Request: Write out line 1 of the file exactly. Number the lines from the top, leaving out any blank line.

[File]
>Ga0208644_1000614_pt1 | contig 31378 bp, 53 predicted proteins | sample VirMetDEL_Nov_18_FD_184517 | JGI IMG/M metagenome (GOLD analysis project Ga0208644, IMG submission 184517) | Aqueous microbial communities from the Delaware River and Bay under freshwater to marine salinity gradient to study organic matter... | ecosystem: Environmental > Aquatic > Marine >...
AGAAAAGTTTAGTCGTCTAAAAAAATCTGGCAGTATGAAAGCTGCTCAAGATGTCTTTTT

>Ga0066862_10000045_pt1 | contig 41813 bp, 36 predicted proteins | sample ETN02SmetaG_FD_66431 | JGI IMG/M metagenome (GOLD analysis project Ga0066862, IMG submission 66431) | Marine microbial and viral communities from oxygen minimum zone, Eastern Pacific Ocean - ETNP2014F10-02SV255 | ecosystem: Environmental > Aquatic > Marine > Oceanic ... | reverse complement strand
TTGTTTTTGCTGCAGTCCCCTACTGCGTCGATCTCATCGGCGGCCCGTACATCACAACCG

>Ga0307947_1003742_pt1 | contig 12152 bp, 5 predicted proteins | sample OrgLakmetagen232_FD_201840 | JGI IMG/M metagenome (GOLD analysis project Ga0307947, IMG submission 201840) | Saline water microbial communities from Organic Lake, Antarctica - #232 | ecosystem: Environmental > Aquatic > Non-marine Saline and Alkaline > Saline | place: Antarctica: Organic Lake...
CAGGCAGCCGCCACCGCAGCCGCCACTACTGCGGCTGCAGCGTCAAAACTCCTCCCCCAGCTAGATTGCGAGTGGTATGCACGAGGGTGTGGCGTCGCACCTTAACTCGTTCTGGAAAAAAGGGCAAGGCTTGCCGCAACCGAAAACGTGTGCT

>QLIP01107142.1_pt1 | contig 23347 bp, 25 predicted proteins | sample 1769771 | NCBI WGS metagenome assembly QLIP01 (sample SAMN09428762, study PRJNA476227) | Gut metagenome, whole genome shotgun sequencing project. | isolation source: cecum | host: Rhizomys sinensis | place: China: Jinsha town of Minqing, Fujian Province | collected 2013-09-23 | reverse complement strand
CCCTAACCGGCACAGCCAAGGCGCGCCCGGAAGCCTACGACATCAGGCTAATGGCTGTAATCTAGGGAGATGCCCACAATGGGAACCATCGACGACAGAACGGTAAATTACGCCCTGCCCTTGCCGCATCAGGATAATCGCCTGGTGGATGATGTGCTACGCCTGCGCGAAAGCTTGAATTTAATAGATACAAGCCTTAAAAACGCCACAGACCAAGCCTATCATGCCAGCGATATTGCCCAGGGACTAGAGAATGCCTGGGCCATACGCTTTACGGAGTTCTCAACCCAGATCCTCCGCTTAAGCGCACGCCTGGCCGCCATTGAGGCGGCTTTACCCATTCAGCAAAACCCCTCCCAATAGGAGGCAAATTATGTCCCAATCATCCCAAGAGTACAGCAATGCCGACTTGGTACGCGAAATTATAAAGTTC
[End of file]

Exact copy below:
>Ga0208644_1000614_pt1 | contig 31378 bp, 53 predicted proteins | sample VirMetDEL_Nov_18_FD_184517 | JGI IMG/M metagenome (GOLD analysis project Ga0208644, IMG submission 184517) | Aqueous microbial communities from the Delaware River and Bay under freshwater to marine salinity gradient to study organic matter... | ecosystem: Environmental > Aquatic > Marine >...